Brad
Norington’s article in the Weekend Australian,
“Worried PM gives Andrews a
helper” has an interesting interpretation on John Howard’s decision to
form a taskforce headed by Andrew Robb to assist in selling his
proposed IR
legislation. The truth is,
Howard has a history of giving tasks to his back bench to keep the
ambitious
and the young busy. He had a GST taskforce and Telstra taskforce.

Norrington makes some remarkable claims on Robb’s behalf. Robb is elevated to “architect
of several Coalition election victories.” This is of course untrue. Robb was
only involved in two elections; one of which he lost and one of which Howard
won.

Robb of
course was the federal campaign director in 1993 when Paul Keating won an
election which Labor federal secretary, Gary Gray, was so convinced the Liberal
Party couldn’t lose that he refused to spend any money on advertising in the
last week of the election. Gray had
not reckoned on Andrew Robb’s incompetence. It was as they say, an unlosable
election for the Liberal Party. The liberal campaign strategy was disastrous
and its execution was wretchedly fatal. Robb supporters have ever since blamed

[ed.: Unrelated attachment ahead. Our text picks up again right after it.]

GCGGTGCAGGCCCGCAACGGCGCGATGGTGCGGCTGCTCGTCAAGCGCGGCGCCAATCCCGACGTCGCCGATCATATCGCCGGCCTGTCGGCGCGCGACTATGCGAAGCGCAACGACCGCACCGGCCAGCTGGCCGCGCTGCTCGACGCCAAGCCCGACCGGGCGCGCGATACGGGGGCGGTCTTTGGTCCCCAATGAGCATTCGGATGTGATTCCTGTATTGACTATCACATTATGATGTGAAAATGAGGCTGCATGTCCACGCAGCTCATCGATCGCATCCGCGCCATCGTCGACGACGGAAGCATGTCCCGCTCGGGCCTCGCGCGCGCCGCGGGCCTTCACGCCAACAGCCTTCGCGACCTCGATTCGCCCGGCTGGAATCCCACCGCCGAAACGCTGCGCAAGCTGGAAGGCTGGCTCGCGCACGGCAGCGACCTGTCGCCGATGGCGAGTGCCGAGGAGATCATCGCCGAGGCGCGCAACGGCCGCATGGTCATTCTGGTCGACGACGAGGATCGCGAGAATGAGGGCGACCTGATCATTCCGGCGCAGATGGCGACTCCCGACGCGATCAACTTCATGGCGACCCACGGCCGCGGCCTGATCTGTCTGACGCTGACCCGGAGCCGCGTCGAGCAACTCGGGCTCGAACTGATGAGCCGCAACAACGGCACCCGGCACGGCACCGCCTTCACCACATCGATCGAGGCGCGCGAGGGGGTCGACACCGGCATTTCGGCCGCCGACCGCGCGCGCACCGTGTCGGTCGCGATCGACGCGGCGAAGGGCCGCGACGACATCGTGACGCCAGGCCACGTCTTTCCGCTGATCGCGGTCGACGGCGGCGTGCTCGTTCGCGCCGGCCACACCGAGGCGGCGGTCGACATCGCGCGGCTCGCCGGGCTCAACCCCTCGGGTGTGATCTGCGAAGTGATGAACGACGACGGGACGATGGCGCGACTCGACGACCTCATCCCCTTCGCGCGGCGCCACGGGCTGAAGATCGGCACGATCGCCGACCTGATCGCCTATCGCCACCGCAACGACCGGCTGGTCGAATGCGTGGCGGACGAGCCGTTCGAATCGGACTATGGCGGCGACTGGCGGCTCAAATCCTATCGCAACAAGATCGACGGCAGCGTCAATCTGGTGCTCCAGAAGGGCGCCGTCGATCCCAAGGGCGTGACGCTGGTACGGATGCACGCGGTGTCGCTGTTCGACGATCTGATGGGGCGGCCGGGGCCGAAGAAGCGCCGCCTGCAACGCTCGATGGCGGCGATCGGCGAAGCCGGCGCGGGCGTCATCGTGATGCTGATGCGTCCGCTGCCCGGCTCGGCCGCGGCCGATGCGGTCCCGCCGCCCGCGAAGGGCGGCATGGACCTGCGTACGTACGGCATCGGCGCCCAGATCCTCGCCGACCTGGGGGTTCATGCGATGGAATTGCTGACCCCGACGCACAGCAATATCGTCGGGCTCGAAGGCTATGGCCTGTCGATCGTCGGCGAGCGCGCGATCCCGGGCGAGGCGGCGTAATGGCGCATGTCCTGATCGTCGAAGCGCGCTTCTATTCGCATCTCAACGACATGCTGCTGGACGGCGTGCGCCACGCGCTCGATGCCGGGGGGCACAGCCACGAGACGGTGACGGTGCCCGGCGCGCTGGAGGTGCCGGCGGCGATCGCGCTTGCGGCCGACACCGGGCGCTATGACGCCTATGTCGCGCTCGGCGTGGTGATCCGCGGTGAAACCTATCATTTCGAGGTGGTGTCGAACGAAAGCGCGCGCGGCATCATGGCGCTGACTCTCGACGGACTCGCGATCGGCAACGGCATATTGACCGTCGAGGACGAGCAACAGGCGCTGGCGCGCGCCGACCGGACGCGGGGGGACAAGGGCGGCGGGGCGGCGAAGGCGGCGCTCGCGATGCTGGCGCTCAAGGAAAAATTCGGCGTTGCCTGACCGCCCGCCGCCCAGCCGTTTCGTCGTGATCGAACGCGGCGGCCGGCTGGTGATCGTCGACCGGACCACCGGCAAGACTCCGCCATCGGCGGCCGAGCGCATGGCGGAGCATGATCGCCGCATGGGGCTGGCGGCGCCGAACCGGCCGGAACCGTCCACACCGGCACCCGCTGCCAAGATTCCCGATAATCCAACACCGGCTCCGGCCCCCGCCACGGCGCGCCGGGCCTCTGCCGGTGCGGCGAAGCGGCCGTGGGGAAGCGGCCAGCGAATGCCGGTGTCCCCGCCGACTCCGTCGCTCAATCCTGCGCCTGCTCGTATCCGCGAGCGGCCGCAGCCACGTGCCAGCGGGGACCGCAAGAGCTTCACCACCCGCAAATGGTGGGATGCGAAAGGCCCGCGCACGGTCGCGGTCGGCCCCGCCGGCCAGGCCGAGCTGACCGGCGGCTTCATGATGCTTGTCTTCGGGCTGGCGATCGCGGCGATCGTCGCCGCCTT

John Hewson for the defeat.

Howard’s
victory in 1996 is quite another matter. Robb takes all the credit for that result –
this in spite of the fact that Hewson played no significant role in the overall
or day to day running of the 1993 campaign while Howard micro managed his
election campaign on a daily basis. More
recently Robb spectacularly crashed and burnt as convenor and architect of the
Conservatives for an Australian Head of State. The most memorable contribution
Robb made to the referendum was to clasp Malcolm Fraser to his bosom.

Fraser, an unpopular relic from the past,
offended and insulted almost every Liberal voter and large sections of Labor
voters at the referendum by participating in a television commercial with
Whitlam which ended with Fraser turning to Whitlam and saying: “It’s time
Gough.” Andrew
Robb’s latest campaign excursion was his absurd and totally improbable proposal
for a change to the system of Senate elections by abolishing proportional
representation and replacing it with six regions in each state with each region
returning two Senators.

A knave or
a fool could see in an instant that this silly proposal would never receive the
support of the majority of Australians. Robb has
already displayed the level of his campaign talent in his new role. The content
of the newspaper advertisements which have flooded Australia in the past week might as well
have been a full page of scribble. This is the
man whom The Australian tells its readers “has a strong record in party
campaigning.”

Peter Fray

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